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How to Get Paid Writing Poetry

People often ask me how they can get paid to write poetry, and the truth is, it’s not that easy. I mean, you can get paid to write lyrics for songs, or you can get paid to write blog posts for websites. But, you know, poetry is different.

What does that mean? Well, let’s look at the business side of things.

The Market For Creative Writing

Firstly, let’s consider the market for creative writing as a whole. I think most people would agree that poetry is a bit of an under-served genre when it comes to online markets, but that’s certainly not the case. In the last ten years or so, poetry has become immensely popular, and platforms like PoetrySoup and iWriter are testament to that. This makes sense when you think about it. After all, who doesn’t love a good poem?

Whether you’re writing for publication or just to entertain your friends, you’ll always need something to write about. And what better thing to write about than the world around you? We all have plenty to say, and sometimes we all need an outlet for these poems.

So, the demand is there, and the market is wide open. What’s more is that a lot of people are willing to pay for creative writing. In fact, the New York Times estimates that “up to 70% of Amazon’s 100 million global customers have purchased some type of creative writing product, be it a book or an e-book.”

Now, that’s a big number. Imagine what that means for writers who want to get paid to write poetry. It means that there is plenty of opportunity to make money writing about something you love, even if it’s not necessarily popular.

Why Do I Need to Get Paid To Write Poetry?

Let’s be honest. For most people, poetry is a passion, something they want to do for the pure pleasure of it. For others, however, it’s a way to make money. Truth be told, sometimes it can be hard to tell which is which. For instance, if you’re a poet who also happens to be a teacher, you might write a bit of poetry in the classroom, but then publish a collection of your work. That’s a double-edged sword. You need to make your students proud of your work, but you also need to make sure you get paid for it.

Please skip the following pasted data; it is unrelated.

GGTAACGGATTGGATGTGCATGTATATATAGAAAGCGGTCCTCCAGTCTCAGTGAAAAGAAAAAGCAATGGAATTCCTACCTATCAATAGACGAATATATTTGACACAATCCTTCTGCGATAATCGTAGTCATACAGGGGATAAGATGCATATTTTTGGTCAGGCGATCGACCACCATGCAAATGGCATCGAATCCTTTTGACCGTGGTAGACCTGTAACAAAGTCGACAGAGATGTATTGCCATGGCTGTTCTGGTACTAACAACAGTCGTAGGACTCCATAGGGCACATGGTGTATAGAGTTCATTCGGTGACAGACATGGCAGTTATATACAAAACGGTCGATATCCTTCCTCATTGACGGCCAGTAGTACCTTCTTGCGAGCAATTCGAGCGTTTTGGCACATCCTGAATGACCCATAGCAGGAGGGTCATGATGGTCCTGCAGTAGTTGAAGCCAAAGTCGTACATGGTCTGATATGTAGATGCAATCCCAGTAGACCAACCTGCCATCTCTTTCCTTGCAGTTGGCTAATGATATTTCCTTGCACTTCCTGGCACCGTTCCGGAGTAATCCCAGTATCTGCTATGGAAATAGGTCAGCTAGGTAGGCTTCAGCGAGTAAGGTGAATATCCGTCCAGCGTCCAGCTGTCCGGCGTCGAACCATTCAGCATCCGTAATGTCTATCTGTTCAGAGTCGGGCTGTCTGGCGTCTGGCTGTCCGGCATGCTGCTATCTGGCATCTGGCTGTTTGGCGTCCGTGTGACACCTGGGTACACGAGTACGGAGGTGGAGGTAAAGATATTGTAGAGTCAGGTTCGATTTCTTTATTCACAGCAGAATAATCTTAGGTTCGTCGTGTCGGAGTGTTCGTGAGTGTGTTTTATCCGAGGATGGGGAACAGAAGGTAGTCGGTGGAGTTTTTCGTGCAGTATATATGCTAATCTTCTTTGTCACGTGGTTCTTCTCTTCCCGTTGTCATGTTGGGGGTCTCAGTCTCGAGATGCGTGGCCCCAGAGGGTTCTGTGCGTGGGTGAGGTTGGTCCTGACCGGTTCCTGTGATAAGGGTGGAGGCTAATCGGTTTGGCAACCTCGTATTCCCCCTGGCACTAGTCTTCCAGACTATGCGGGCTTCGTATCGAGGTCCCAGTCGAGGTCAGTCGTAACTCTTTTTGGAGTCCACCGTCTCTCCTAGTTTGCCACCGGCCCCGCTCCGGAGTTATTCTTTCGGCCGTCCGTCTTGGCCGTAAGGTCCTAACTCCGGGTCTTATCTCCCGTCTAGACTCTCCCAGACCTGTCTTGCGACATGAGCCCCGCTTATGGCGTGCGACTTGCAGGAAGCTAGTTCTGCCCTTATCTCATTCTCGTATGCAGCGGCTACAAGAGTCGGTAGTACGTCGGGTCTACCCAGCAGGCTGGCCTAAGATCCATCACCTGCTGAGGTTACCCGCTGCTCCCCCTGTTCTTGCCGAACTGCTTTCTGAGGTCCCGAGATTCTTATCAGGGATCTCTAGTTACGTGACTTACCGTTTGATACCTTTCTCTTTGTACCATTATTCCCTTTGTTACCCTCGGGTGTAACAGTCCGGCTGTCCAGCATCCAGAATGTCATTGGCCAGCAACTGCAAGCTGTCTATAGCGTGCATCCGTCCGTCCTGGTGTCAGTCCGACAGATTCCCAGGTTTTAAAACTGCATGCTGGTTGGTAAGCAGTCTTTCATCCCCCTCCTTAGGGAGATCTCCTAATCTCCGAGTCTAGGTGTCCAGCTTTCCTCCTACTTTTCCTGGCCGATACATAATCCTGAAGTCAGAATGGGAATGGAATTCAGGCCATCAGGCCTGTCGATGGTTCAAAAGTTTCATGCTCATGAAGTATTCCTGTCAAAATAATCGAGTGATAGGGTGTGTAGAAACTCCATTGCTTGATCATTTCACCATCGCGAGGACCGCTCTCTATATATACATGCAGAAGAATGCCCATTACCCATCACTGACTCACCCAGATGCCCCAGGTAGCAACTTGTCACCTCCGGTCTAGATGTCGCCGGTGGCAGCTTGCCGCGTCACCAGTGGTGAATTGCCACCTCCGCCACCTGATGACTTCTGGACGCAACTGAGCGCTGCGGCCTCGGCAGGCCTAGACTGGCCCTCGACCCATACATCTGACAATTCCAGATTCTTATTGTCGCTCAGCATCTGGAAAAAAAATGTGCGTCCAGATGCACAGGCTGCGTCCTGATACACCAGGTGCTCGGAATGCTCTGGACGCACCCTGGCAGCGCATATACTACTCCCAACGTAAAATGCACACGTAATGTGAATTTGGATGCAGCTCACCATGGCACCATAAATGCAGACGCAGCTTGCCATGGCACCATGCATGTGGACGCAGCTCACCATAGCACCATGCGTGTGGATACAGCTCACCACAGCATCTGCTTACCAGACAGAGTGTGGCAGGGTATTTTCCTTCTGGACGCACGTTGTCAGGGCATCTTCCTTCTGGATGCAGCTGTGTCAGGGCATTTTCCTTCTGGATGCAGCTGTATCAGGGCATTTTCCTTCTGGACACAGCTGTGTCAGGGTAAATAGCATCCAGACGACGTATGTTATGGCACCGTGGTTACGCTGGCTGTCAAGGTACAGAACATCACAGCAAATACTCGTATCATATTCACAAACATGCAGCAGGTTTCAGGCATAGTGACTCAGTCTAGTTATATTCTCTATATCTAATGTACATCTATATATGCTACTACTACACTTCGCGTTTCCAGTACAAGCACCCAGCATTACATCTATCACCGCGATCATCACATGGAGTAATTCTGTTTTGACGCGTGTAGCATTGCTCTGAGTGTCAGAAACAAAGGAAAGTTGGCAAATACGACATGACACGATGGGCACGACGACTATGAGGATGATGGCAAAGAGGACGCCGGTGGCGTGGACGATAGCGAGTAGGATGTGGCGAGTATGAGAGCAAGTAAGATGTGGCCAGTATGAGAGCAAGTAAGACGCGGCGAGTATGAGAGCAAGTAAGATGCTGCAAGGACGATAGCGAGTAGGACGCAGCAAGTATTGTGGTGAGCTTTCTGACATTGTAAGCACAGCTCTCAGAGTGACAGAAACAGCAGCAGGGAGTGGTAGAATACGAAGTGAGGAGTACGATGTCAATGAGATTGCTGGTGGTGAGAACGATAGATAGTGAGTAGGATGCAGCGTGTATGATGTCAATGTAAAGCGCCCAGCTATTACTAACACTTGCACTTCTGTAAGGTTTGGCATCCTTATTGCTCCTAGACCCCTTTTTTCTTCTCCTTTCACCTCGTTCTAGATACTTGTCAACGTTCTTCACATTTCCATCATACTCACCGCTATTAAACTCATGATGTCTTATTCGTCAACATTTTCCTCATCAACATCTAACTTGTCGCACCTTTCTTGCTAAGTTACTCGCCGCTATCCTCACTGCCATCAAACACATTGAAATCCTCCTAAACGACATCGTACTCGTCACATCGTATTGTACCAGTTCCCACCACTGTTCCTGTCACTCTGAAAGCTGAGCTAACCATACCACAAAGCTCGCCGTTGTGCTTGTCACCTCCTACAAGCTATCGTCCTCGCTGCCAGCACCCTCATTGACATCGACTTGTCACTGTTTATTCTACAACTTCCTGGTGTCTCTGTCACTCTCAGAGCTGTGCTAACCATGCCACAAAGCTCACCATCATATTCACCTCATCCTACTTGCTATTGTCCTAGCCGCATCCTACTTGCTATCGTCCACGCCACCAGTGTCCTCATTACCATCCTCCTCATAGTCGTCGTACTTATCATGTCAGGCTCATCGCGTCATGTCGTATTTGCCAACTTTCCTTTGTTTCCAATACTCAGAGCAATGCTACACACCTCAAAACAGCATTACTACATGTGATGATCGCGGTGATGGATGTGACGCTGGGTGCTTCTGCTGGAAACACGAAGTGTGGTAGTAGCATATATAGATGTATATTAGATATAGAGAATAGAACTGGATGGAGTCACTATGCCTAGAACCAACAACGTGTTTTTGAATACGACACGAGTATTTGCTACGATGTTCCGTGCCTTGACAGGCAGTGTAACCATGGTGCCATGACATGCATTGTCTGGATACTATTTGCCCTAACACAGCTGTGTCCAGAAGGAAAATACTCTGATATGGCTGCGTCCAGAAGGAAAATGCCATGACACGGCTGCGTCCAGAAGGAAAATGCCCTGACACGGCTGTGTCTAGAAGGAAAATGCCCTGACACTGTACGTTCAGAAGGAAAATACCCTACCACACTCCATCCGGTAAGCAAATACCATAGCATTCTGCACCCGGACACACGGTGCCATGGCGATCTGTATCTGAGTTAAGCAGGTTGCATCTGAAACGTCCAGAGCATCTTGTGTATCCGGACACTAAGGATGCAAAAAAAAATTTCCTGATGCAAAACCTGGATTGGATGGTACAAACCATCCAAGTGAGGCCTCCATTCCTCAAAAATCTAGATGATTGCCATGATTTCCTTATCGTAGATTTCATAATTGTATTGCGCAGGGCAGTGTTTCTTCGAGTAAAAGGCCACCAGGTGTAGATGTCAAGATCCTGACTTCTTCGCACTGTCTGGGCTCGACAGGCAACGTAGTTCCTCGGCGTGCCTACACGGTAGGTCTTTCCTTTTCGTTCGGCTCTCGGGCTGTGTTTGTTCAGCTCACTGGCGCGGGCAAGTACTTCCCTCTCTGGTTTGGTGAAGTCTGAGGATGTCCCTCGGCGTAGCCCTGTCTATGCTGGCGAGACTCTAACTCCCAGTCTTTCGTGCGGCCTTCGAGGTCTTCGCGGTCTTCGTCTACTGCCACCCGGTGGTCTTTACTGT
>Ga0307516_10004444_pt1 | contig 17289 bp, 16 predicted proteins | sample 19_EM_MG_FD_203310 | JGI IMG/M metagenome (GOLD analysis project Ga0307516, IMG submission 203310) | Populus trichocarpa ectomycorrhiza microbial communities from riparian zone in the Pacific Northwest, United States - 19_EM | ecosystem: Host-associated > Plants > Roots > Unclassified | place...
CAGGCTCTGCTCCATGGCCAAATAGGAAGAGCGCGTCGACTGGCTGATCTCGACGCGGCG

Another issue is that sometimes a publisher will go through a manuscript, looking for stuff that “sells,” and will cut out the bits that don’t. That’s a pain for the writer, because then you have to rewrite the whole thing. Not to mention the lost revenue. So, sometimes it’s better to take your chances, and see if an independent publisher wants to work with you. And, you know what? Sometimes they do. Just because something isn’t popular doesn’t mean it isn’t good. Just think of all the best-selling authors you know, and how many of them started out as complete unknowns.

Where Can I Get Paid To Write Poetry?

This is a question I get asked all the time. After all, the internet makes information accessible to anyone, anywhere. Surely, there must be someone who wants to pay me to write their poem. Right?

Well, yes and no. It all depends on where you need the money. Are you looking for a steady flow of cash, or are you looking to build your portfolio? Because if it’s the latter, then you probably want to start looking at other ways of getting money. The internet isn’t always a quick and easy way to make money.

For instance, do you have an expertise that can be bought and sold? If so, then you can develop a skill set and start charging for your services. Of course, it doesn’t have to be writing. You might find that you’re better at designing websites or creating charts. So, you can set your own prices and generate your own revenue stream. And that’s what many successful writers do.

How Do I Get Paid To Write Poetry?

Now that you have an idea of the various ways you can make money from writing, let’s talk about the ways you can get paid to write poetry. Obviously, you’ll first need to determine how much you’re willing to charge, and then you can decide how many poems you’re willing to write. So, in terms of getting paid to write poetry, your options are basically limited to:

  • Cold-calling potential clients and convincing them to buy your services.
  • Submitting your work to online publications and trying to convince them to publish your work.
  • Taking a paid gig as a teacher or a consultant (this one is a bit of a cheat, but still).
  • Selling your work to arts organizations and venues for artistic expression (like a gallery or a museum).
  • Or…you can just publish your work independently and see if customers want to buy your products.

So, the truth is that it’s not easy to get paid to write poetry. It doesn’t have to be, however. As I said before, there is certainly opportunity out there, and it’s up to you to figure out how you can make the most of it.